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This report is taken from PN Review 227, Volume 42 Number 3, January - February 2016.

Use All Gently Vahni Capildeo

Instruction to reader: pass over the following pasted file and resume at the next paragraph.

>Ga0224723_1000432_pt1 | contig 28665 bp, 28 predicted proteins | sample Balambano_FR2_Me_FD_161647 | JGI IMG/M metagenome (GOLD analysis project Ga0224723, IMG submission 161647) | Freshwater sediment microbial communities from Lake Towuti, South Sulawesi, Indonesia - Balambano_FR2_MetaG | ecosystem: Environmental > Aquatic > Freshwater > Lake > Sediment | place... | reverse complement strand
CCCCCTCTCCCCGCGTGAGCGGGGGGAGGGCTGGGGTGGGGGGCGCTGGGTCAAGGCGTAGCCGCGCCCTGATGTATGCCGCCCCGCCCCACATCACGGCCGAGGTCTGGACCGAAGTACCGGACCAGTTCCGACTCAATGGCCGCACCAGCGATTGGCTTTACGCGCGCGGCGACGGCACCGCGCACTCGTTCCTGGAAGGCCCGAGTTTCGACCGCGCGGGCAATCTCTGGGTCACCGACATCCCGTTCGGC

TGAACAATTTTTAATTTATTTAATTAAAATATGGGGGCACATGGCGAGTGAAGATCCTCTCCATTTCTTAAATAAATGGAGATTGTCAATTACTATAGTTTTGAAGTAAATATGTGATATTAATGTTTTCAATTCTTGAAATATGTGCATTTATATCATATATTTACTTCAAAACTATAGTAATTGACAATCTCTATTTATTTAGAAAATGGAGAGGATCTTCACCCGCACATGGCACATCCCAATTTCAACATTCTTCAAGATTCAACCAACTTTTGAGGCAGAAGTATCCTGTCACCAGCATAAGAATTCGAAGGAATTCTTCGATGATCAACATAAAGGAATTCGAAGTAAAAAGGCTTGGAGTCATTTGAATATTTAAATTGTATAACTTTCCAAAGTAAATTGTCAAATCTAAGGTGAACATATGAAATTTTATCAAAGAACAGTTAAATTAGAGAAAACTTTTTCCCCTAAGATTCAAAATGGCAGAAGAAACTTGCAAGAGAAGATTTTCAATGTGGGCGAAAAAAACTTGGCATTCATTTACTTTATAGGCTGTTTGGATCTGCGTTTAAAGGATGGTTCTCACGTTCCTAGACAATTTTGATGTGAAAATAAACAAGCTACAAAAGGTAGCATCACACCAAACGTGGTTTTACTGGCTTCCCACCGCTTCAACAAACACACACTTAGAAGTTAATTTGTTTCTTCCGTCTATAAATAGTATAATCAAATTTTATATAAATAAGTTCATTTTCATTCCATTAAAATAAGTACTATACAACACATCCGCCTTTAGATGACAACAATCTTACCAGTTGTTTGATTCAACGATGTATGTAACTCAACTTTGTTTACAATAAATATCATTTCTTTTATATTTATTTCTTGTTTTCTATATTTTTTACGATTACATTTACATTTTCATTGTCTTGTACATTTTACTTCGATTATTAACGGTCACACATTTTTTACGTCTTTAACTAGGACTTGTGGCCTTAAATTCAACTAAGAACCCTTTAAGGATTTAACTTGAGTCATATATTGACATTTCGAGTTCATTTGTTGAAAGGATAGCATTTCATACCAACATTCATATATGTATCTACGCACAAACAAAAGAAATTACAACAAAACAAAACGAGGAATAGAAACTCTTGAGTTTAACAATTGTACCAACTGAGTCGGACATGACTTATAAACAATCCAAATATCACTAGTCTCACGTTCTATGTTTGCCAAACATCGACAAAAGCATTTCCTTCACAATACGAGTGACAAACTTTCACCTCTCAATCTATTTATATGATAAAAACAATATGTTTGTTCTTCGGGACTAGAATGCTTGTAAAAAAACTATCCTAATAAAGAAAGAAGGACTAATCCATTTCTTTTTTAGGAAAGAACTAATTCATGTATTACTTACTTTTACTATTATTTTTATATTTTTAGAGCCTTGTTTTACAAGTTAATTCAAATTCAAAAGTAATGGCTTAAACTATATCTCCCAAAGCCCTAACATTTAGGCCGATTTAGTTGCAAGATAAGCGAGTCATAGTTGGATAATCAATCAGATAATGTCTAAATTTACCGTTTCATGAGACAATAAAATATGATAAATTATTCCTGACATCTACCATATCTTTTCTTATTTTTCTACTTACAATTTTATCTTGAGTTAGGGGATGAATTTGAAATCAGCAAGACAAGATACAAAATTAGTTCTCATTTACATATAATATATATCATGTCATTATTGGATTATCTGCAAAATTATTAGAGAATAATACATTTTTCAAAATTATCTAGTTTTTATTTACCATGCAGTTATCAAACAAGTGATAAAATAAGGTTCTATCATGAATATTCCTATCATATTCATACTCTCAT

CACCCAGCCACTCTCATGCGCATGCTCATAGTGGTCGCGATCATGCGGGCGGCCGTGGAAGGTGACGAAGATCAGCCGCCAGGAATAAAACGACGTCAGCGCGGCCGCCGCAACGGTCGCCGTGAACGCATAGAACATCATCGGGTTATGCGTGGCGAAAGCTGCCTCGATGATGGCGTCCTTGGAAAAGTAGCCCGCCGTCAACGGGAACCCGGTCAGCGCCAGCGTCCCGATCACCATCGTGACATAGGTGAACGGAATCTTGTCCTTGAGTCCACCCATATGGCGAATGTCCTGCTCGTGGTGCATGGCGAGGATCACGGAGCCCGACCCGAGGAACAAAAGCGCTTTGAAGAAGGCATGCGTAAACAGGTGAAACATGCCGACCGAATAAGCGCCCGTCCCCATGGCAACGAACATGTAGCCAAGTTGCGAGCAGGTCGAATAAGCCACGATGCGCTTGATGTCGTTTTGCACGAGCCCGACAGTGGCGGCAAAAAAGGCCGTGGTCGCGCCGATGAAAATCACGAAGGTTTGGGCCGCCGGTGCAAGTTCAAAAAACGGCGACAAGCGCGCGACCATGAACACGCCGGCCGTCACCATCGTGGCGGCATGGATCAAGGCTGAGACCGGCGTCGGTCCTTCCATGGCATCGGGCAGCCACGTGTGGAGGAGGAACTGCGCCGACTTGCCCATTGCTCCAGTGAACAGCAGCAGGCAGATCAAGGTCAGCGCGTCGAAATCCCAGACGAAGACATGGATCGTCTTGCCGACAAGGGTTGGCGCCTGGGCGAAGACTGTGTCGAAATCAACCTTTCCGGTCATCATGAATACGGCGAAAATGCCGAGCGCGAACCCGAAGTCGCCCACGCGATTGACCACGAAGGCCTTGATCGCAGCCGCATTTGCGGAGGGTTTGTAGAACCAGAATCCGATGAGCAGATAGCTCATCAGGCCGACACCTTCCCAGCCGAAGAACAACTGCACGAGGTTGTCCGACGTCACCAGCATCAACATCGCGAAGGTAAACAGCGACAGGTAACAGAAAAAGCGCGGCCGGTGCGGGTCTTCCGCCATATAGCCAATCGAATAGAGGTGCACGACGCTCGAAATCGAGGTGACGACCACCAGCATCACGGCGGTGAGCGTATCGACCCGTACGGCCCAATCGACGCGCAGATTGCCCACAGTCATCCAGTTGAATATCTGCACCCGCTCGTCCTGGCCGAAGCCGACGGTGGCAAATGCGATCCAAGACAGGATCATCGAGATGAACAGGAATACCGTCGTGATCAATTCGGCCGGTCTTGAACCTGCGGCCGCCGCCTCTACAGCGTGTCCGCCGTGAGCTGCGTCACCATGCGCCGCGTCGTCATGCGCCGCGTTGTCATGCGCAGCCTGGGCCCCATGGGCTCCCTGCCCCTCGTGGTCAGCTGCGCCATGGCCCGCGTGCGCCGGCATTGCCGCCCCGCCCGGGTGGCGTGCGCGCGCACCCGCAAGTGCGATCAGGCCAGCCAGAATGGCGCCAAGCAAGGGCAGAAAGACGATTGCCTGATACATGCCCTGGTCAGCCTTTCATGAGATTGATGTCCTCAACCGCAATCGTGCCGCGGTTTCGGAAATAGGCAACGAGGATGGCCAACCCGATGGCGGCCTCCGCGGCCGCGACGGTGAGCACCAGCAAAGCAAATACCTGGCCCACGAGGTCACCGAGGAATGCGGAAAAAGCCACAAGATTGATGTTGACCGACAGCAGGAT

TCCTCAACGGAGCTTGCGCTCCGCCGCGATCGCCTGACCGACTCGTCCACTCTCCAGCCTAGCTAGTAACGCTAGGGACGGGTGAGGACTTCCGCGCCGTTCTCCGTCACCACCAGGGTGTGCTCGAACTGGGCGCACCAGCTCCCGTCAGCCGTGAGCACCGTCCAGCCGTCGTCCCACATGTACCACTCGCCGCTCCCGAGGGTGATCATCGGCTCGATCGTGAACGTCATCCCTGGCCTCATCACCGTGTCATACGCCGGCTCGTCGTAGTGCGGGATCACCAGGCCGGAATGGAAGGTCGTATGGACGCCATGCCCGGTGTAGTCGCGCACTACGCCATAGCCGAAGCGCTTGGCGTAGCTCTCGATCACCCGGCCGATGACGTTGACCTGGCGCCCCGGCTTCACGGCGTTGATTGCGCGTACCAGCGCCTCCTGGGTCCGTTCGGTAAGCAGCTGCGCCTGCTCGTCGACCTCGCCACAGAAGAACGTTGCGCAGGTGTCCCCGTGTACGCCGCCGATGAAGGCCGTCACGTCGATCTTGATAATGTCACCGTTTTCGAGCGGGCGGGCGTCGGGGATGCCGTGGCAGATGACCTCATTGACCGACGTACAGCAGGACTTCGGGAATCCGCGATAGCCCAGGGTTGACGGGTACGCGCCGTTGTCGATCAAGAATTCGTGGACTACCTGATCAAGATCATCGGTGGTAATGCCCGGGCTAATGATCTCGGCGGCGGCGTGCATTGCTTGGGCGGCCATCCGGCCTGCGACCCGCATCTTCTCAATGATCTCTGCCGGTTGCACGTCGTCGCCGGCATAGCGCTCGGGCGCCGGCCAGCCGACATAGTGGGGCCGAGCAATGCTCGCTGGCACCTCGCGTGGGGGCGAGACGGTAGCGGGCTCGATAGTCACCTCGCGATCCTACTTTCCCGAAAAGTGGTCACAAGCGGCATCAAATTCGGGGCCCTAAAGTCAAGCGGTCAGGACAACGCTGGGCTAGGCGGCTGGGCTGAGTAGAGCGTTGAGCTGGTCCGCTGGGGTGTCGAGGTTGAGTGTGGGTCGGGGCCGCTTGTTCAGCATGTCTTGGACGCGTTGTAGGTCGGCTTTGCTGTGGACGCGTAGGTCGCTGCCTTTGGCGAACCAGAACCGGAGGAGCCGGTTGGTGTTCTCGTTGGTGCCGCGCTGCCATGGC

Translating: is it done word for word, sense by sense, or sound for sound? If not managed with a balance-sheet of phonetic sounds – not compensating for the ‘n’ lost in one poetic cluster by an added ‘m’ elsewhere – but trialled in the succession and ultimate shape of corporeal shaking that would happen to someone who translated not by thinking of giving voice to the text, but by becoming re-articulated in accordance with the text’s voices: what might that be like? As if in the display of a flat black and white collage made from photocopies of old newspapers, grey from rubbed text and blips in lighting, cut into just-off geometric shapes, kites curving like kindred of cones, all the pieces were to start moving, inauthentic jazz, letters applejacking backwards, and out of the monochrome nowhere a real miniaturized extra-shiny trumpet were to emerge, positioning itself as a centrepiece, extruding long-pitched sounds and shattering every decorum that normally keeps spectators at a distance nobody would disagree was safe, the recorded voice of Mayakovsky blared through the British Library headphones to my eardrums and to an absent, conjured, Cyrillic-shifting crowd. It was the first time I had heard this dead man live. I knew at once that I had heard him before. Elsewhere, there had been a book on a desk. The huge energy of Edwin Morgan’s translation had ranted clear of those wood and paper boundaries. My head had roared with a rhythm. Morgan’s Scots had conveyed a Russian voice to a non-Russian speaking, silent reader. Arguably, this had happened in counterpoint, with ...

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